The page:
This Week’s Word Is “Ninjas”
Science Ninjas: Big Trouble with Simple Machines is a graphic novel that teaches its readers about simple mechanics. I guess the clue was in the title! Written and illustrated by Nathan Schreiber, the book is a perfect introduction to the principles of engineering.
What Is Science Ninjas?
“Science Ninjas” is the series title, though as things stand there is only one book available – Big Trouble with Simple Mechanics. There are several Science Ninjas webcomics available and you should definitely check those out because they’re great. The Science Ninjas also front Schreiber’s game Valence, which I haven’t yet played. Something I want to remedy very soon as it looks awesome and involves the Periodic Table.
This book is not about chemistry, however. It’s all about simple mechanics. I must confess, physical mechanics rather passed me by during my early education. I remember encountering some of these concepts late on during my school years and being completely baffled. If only I’d had books like this to read.
This is a quest story. Characters Mei Wu, Dr. Eureka Fermi, and Carlos Einstein search for a missing-prototype MacGuffin. It opens with a brief preamble about force and introduces the concept of Science Ninjas and the book’s characters before moving onto the story. This is broken down into 6 Chapters, each explaining a mechanical concept.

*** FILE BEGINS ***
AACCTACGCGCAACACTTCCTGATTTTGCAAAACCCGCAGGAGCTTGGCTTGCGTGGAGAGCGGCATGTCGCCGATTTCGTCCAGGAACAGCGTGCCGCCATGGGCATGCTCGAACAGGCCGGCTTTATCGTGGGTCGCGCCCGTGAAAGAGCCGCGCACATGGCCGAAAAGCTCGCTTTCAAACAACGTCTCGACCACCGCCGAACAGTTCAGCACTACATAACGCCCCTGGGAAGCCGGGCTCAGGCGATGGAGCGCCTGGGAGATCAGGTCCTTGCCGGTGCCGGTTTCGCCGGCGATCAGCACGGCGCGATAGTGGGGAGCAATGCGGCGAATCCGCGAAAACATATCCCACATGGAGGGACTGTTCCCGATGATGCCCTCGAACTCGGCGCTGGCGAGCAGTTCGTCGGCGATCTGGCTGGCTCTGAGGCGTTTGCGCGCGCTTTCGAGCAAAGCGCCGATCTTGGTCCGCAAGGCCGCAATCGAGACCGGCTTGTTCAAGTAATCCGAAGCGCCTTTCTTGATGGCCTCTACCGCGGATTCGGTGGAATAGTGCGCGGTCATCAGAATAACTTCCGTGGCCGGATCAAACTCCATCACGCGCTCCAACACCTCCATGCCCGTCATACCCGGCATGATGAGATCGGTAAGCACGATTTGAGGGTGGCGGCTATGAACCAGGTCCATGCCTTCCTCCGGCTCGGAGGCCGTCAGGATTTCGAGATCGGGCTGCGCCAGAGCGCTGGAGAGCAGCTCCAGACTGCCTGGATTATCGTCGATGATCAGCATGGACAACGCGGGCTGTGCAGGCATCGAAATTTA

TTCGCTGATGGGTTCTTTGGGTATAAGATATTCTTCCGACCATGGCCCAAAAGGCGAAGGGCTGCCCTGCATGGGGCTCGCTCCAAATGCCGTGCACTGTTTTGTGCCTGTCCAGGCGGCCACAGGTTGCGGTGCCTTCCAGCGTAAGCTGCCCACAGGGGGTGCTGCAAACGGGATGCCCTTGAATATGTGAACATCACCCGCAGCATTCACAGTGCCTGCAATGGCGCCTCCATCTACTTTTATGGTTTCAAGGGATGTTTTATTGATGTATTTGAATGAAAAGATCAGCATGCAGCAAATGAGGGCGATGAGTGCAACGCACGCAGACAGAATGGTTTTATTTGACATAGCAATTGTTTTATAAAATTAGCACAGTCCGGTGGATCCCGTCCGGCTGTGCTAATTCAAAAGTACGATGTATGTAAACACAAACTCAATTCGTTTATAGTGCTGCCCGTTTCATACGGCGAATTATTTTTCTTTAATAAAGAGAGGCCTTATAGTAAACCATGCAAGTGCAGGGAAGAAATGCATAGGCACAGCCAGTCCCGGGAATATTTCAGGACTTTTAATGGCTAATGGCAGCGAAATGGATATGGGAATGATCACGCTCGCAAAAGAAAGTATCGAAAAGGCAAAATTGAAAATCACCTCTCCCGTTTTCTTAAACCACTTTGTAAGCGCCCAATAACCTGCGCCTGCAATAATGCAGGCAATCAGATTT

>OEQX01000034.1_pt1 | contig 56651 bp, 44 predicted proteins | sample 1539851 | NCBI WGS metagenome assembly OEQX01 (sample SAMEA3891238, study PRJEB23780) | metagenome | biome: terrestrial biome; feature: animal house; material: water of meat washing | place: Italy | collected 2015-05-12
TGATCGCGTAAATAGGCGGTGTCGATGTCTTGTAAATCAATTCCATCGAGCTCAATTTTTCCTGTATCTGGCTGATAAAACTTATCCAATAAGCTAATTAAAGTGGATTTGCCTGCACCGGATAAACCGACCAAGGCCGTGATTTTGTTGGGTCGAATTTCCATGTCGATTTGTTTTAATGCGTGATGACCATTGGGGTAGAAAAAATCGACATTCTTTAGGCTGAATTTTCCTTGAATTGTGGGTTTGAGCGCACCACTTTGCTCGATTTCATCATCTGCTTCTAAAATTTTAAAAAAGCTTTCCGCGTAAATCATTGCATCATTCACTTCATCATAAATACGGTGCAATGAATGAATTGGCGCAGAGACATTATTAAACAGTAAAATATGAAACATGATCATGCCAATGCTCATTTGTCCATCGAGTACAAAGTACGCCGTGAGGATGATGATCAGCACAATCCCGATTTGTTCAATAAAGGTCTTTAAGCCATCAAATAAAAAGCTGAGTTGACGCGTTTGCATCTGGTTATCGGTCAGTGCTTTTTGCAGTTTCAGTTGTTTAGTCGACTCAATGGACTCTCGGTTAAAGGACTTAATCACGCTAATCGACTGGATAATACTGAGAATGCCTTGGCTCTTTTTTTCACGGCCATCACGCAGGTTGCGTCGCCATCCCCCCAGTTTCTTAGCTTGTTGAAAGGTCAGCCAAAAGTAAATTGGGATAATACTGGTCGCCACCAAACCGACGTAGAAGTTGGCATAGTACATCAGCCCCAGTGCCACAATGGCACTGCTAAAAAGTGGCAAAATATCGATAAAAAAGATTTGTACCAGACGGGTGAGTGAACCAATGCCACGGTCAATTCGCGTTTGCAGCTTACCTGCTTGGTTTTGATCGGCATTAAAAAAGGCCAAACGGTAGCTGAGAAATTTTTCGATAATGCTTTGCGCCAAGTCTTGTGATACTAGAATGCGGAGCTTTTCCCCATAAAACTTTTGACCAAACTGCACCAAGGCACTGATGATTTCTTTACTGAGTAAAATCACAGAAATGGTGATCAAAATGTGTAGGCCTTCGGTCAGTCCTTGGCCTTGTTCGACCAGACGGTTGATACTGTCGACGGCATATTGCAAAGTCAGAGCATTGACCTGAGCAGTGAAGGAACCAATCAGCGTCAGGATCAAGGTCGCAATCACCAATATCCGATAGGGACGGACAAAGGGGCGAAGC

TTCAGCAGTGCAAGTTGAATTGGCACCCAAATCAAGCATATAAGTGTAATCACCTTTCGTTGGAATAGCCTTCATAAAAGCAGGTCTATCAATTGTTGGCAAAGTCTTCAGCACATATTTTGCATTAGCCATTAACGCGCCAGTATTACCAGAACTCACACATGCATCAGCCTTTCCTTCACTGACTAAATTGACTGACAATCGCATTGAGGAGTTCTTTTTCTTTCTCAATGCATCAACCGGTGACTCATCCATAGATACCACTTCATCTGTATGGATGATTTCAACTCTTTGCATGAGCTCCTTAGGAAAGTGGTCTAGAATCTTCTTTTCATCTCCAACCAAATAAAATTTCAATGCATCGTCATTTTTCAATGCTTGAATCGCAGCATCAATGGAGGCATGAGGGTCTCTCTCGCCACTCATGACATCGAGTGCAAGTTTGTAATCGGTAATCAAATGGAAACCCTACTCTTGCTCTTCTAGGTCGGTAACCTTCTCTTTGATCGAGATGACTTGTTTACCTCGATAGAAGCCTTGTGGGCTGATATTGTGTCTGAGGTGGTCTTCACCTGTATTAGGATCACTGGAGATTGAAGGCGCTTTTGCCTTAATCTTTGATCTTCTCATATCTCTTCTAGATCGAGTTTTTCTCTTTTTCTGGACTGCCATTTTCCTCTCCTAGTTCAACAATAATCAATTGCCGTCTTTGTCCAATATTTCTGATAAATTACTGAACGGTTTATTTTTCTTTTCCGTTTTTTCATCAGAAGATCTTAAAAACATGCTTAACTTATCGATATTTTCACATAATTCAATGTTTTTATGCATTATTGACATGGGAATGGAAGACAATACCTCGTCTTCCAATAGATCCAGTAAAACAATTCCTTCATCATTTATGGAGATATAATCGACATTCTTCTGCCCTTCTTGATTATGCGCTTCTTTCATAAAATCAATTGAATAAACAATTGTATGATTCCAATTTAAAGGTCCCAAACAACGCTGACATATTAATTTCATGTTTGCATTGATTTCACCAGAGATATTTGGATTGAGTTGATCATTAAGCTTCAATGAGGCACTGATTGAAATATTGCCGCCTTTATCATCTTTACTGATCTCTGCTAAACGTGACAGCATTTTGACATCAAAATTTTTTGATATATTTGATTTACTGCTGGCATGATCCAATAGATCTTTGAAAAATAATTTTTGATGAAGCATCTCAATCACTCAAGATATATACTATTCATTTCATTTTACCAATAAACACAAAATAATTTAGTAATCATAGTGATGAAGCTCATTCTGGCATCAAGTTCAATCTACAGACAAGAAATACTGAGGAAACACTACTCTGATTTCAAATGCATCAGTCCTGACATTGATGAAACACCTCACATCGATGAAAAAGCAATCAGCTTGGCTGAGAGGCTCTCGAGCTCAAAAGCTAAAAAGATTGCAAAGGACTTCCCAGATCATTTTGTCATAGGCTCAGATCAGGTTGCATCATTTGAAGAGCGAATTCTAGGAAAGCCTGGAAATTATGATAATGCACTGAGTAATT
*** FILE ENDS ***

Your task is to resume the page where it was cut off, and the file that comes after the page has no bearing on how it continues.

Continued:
- Inclined Plane.
- Wheel and Axle.
The book finishes with a glossary and a “Mind Challenge” (a puzzle, woo!), and some simple experiments that can be carried out at home to further investigate concepts outlined in the book. Finally, there’s a neat epilogue that pays homage to the power of the inclined plane.
Why Read Science Ninjas?
Being a bit of a Luddite at heart, I hope that more books featuring the Science Ninjas appear soon. The webcomics are great, but the finished book is a thing of beauty; a tactile experience that will help teach your child the fundamentals of mechanics. There is a wealth of material available for future installments (the whole of science!) and Nathan Schrieber has a great knack for making his subject clear and engaging. I would definitely read more Science Ninja books.
Big Trouble with Simple Mechanics is well-laid out. The physics used in the book follows a logical progression of ideas, with each chapter building on the previous one. The adventure story is perhaps a little thin, but it’s definitely entertaining, especially to its target audience which is around 9+. Whilst its content is definitely educational, it doesn’t ever feel like that. The mechanics explained reads like any plan of action from a comic book caper. Schreiber has made physics exciting by letting his characters use it to escape from situations whenever they find themselves in (mild) peril.
If you have a budding engineer in your house Big Trouble with Small Mechanics will definitely be of interest to them. Even reading it myself, I remembered a lot of forgotten mechanics. There are certainly times, growing up, I would have loved a book like this to help me understand my school physics and math problems. Now as an adult, where I (very occasionally) encounter mechanical problems in the name of DIY, this book has helped me remember why some things work as they do, and, why an inclined plane might just be the greatest thing ever discovered.
Disclosure: I received a copy of this book in order to write this review. All Amazon links are my own affiliate links.